Review by Ian Kerr
What does it mean to support your club? Do you support a club that bears the name of a suburb where you’ve never lived? Have you ever watched your team play a home match?
For those of us who, for whatever reason, support a club located thousands of kilometres away, the issue of identity is a vexed one. Do we inherit a club’s history when we take on the burden of supporting the club? Do we vest ourselves in the attitudes or bigotries associated with the club’s fans? Do we hate our club’s rivals? Why?
If we ponder these questions too long then we’ll ultimately reach the conclusion that football is pointless; merely a frivolous pastime that temporarily diverts us from the crushing drudgery of modern life.
But before we get all “opiate of the people” and what-not, let’s get back to the point: identity and a football club’s culture or traditions. In an era when players are increasingly interchangeable and signing a new bed linen partner is considered newsworthy, the culture created by the fans seems to be the only thing that can’t be bought. Not yet, anyway.
A People’s History of Tottenham Hotspur Football Club by Martin Cloake and Alan Fisher delves into the history of the club from the fan’s perspective. It’s a history that informs Tottenham Hotspur’s fan culture.
The club started, as every Spurs fan knows, with a meeting under a streetlight. The club’s wholehearted embrace of professionalism and turning itself into a for-profit corporate machine pre-dated the English Premier League by almost a century. Anti-modern football, anyone?
Supporting a club needs a focus. Supporters need a place to be, a place that is theirs, somewhere around which the bonds of attachment coalesce.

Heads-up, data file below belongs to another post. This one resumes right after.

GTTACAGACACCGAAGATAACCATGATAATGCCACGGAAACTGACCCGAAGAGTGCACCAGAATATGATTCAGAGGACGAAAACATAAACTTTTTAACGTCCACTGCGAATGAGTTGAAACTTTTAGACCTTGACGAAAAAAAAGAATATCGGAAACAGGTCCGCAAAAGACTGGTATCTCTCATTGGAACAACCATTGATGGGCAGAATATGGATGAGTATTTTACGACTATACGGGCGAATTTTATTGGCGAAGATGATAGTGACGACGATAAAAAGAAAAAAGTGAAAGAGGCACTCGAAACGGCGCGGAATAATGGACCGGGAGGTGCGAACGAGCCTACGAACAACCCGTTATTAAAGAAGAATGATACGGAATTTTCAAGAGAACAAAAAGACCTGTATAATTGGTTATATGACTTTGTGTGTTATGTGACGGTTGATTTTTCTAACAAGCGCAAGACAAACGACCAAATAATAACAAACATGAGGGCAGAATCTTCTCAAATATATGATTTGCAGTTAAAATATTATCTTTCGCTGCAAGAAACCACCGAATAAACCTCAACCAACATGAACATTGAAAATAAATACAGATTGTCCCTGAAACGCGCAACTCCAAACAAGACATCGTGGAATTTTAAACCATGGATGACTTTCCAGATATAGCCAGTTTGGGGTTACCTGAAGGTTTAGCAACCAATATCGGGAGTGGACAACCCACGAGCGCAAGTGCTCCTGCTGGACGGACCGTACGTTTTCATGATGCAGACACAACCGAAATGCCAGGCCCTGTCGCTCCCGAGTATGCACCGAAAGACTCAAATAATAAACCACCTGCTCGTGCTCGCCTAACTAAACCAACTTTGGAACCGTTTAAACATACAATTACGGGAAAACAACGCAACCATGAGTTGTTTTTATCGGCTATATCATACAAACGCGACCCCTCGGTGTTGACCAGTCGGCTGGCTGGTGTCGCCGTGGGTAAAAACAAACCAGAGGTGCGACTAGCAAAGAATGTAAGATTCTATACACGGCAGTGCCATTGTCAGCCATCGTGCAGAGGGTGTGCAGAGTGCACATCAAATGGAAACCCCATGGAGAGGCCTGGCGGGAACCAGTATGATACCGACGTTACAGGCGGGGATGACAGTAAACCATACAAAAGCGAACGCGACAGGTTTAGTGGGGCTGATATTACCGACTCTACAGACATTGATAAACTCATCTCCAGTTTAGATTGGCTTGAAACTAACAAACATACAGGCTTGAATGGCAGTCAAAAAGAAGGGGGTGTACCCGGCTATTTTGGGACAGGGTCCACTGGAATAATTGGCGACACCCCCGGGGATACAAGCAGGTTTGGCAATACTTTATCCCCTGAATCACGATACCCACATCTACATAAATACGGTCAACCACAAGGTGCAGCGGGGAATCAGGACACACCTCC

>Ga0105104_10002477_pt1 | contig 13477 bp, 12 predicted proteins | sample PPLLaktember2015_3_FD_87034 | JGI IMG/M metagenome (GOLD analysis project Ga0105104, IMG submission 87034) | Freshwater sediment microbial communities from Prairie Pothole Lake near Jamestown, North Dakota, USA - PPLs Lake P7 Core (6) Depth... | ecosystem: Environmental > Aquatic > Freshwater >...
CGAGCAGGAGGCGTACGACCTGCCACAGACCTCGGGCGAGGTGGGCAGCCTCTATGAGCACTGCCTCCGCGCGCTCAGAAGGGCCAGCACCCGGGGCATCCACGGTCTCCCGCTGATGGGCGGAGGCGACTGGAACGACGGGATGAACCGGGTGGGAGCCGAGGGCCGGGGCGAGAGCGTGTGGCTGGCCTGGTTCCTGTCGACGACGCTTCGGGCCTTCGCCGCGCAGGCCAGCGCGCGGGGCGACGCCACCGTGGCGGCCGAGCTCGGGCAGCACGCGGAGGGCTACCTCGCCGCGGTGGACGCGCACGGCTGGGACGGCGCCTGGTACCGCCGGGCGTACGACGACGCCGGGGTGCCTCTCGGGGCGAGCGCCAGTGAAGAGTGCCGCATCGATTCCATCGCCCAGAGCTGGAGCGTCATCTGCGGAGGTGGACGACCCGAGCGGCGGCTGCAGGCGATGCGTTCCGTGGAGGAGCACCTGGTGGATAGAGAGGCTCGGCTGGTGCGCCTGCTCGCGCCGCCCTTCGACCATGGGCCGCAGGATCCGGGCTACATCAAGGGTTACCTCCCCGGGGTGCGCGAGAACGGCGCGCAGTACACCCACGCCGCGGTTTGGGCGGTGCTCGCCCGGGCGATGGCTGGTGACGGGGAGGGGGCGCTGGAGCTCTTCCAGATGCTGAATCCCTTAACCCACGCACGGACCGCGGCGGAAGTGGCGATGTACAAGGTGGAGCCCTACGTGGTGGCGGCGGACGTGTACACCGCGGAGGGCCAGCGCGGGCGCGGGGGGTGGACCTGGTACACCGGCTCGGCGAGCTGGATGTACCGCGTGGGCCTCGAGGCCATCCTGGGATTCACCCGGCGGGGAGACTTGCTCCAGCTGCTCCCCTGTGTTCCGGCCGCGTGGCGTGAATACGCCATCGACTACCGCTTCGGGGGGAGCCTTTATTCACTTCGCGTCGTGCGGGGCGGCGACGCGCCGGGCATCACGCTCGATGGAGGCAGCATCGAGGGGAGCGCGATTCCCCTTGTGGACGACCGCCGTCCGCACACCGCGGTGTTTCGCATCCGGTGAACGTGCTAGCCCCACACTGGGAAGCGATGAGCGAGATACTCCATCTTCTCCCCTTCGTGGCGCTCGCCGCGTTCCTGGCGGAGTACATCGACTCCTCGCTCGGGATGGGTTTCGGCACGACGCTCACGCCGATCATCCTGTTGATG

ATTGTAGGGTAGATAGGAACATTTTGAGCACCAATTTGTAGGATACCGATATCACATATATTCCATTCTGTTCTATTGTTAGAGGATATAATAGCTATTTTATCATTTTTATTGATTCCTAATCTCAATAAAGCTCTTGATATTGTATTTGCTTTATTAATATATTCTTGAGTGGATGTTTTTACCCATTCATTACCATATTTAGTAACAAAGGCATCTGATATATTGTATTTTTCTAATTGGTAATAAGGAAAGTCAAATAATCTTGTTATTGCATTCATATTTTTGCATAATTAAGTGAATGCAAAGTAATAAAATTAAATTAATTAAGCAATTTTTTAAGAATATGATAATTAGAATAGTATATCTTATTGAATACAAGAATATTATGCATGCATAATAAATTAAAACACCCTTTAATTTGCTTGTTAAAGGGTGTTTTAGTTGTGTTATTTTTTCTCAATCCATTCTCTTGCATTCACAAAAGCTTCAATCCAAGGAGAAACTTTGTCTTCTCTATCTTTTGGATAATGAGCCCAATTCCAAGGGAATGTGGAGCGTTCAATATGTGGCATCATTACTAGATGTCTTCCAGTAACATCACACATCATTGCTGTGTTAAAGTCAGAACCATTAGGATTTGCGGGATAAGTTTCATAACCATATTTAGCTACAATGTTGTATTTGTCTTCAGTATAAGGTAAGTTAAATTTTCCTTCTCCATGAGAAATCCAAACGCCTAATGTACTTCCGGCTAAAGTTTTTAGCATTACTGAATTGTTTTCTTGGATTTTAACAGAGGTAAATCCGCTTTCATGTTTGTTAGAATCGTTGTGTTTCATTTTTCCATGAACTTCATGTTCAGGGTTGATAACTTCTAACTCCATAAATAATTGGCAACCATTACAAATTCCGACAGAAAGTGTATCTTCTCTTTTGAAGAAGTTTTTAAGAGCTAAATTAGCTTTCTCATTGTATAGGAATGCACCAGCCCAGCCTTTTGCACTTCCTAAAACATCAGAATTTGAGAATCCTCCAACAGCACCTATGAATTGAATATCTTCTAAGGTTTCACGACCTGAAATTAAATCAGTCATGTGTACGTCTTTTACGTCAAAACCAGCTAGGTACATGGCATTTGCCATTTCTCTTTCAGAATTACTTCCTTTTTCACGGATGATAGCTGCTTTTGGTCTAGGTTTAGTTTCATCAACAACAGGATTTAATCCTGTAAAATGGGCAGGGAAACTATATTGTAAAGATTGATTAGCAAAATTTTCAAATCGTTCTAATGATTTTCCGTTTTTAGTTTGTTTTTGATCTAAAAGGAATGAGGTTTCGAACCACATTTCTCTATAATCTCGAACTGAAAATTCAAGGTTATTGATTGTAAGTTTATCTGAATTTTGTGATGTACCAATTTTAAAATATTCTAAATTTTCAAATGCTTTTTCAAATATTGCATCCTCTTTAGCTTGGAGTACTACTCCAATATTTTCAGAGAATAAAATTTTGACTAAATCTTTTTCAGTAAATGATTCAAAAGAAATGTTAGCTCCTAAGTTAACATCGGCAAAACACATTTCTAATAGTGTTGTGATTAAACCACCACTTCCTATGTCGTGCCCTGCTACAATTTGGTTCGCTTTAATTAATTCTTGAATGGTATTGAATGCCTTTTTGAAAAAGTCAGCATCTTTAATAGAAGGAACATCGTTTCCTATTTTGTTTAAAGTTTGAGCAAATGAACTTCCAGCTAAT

This idea of home is central to the book. White Hart Lane became the club’s home, and the club has played all its home league matches within a kilometre of the Lane. For Spurs supporters, the name Tottenham Hotspur and its connection to the suburb itself are a core part of identity, even if the only a small minority of Spurs’ supporters hail from Tottenham.
If Spurs were to play anywhere other than Tottenham, would Spurs still be Spurs? (Insert your own joke about finishing 10th here.)
Despite – or perhaps because of – the club’s desire to draw in paying spectators, fans at White Hart Lane were better looked after than at other league grounds, with such extravagances as a roof and a refreshment buffet.
Perhaps this is a reason why the supporters remained loyal through the ups and downs of the 1920s and 1930s with promotions followed by relegations and no silverware to follow the cup triumph of 1921. It’s a lesson that still applies in contemporary football that the club would do well to remember.
The book gives an insight into how being a football supporter has changed over the years. Transport links gave fans the opportunity to travel to away games, and we now see that the internet gives fans all over the world the chance to be keyboard warriors for their club. Is that a legitimate form of support? You’ll have to read issue 3 of Thin White Line to find out… Well, it’s also covered in the book!
The subtitle of the book is “How Spurs fans shaped the identity of one of the world’s most famous clubs”. Anyone interested in fan activism simply must read this book for an insight into one of football’s earliest fan power movements. The lessons learned are relevant to all of us today, whether you’re Anti Modern Football, pro safe standing, or just interested in not being treated like dirt by the authorities simply because you’re a football supporter.
The book also busts the myth that “football hooligans aren’t real supporters”.
A quick word about style. I’ve read some books lately that are absolute rubbish, full of overblown prose, bloated, pretentious, and quite frankly boring. Cloake and Fisher have put together a book that is readable, flows well, and doesn’t leave the reader wanting to gouge their own eyes out. It’s a pleasure to read.
Spurs fans anywhere in the world must buy this book. It answers the question of why seemingly rational people follow Tottenham Hotspur. It delves into what makes Spurs Spurs, and what makes its fans unique – wherever they are in the world.
Martin Cloake wrote on football’s culture wars in Issue 2 of Thin White Line.
Alan Fisher wrote about the issue of modern football fan identity in Issue 3 of Thin White Line.